The Home Office has called a report "inaccurate and highly misleading" after it estimated more than 4,000 'high-risk' flights per year do not face proper security checks.
The research from the right-leaning Adam Smith Institute also warned that Britain's Border Force is stretched to "breaking point".
The authors claimed spending per passenger is down 25% and morale in the force is at "an all-time low", with staff reporting that they do not have the resources needed to do their job properly.
Sam Bowman, the executive director of the Adam Smith Institute, added: "A successful Border Force needs to do two things: keep people out of the country who should not be allowed in, and do so without causing unnecessary disruption to other passengers.
"In both these respects the Border Force is not succeeding.
"Its security systems are out of date, overstretched and failing to cover all passengers adequately. It's astonishing that potentially thousands of high-risk flights are not being checked properly by the Border Force."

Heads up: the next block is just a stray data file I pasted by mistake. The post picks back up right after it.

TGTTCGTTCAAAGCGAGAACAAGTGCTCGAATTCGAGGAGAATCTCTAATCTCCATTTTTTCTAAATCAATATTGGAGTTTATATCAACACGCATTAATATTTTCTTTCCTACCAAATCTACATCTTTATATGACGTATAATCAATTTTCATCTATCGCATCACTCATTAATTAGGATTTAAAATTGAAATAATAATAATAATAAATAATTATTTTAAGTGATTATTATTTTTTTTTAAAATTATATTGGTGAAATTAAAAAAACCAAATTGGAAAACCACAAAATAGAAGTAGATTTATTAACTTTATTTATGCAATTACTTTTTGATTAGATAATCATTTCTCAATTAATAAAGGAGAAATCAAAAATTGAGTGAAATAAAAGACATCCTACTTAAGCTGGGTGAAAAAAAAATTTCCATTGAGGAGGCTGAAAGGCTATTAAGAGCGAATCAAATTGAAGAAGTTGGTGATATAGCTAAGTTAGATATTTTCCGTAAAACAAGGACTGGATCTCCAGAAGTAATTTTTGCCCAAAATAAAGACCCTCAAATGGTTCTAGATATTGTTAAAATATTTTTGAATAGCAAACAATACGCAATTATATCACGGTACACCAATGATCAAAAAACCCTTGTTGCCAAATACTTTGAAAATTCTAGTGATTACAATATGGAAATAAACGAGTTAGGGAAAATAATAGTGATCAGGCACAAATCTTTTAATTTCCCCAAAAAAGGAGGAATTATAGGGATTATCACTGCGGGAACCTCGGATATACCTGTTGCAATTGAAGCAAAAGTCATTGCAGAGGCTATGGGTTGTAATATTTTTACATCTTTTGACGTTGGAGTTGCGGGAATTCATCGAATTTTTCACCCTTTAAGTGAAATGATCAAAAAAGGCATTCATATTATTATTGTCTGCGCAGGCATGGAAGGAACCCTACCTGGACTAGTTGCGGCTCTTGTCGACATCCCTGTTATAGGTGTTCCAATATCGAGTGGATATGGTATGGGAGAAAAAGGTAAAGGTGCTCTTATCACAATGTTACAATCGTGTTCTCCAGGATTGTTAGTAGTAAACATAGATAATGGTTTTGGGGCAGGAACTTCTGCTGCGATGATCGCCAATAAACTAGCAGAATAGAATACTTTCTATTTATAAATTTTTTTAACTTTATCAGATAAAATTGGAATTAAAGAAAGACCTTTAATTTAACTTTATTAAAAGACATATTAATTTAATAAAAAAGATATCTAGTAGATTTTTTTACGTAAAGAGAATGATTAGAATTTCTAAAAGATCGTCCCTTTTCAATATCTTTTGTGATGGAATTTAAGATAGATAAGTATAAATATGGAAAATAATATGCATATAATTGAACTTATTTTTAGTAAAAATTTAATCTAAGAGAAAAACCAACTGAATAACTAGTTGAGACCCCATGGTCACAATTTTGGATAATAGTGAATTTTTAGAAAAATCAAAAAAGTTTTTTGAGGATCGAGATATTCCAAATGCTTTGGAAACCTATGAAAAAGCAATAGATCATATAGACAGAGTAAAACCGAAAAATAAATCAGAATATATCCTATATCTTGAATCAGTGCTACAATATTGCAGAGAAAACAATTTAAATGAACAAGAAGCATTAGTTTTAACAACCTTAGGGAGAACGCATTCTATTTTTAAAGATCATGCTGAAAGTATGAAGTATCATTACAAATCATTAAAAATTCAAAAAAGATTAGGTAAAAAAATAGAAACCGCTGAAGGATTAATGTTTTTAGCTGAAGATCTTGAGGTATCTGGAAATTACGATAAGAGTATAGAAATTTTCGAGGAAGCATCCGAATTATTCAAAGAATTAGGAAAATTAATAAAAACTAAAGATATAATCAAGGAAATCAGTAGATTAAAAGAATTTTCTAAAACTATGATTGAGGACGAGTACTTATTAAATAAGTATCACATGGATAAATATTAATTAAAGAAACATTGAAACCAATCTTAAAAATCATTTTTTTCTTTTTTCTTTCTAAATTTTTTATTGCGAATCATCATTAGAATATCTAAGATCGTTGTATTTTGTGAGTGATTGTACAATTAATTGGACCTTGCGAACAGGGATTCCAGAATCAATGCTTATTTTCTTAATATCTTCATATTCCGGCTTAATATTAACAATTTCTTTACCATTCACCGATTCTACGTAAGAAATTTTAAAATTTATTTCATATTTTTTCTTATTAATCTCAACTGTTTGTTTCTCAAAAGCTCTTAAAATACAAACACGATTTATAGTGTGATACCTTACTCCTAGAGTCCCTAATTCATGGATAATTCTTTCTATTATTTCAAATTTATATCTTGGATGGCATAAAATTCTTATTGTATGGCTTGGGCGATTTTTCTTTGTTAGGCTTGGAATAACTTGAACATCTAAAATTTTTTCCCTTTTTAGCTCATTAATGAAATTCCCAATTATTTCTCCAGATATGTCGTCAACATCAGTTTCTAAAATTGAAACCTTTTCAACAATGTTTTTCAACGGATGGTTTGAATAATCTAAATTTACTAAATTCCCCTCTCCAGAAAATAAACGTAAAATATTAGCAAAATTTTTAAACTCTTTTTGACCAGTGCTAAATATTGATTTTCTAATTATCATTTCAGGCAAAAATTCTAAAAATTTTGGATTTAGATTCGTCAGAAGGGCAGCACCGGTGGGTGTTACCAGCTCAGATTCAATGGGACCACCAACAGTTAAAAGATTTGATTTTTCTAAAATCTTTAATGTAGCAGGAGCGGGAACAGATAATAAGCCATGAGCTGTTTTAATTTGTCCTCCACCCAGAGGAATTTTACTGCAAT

But a spokesperson for the Home Office said: "Multiplying the number of flights missed over two random days to reach a speculative figure for the whole year both is inaccurate and highly misleading
"Border Force carries out detailed risk assessments and our officers physically meet any flight considered to be high risk. In addition, we work with domestic and international partners to gather intelligence and target suspicious activity in the skies and seas.
"We constantly review our approach so that we are keeping up with the ever-changing methods used by criminals looking to bring harm to communities in the UK."
Key claims of the Adam Smith Institute report
- British Border Force in complete disarray after years of neglect
- Rising passenger numbers straining stretched force to breaking point
- As many as 4,197 high-risk flights not physically met by Border Force each year
- Brexit call for tighter controls over immigration must be met
- Failed reform attempts have cost the taxpayer £1bn
- UK needs fully revamped computer system to secure borders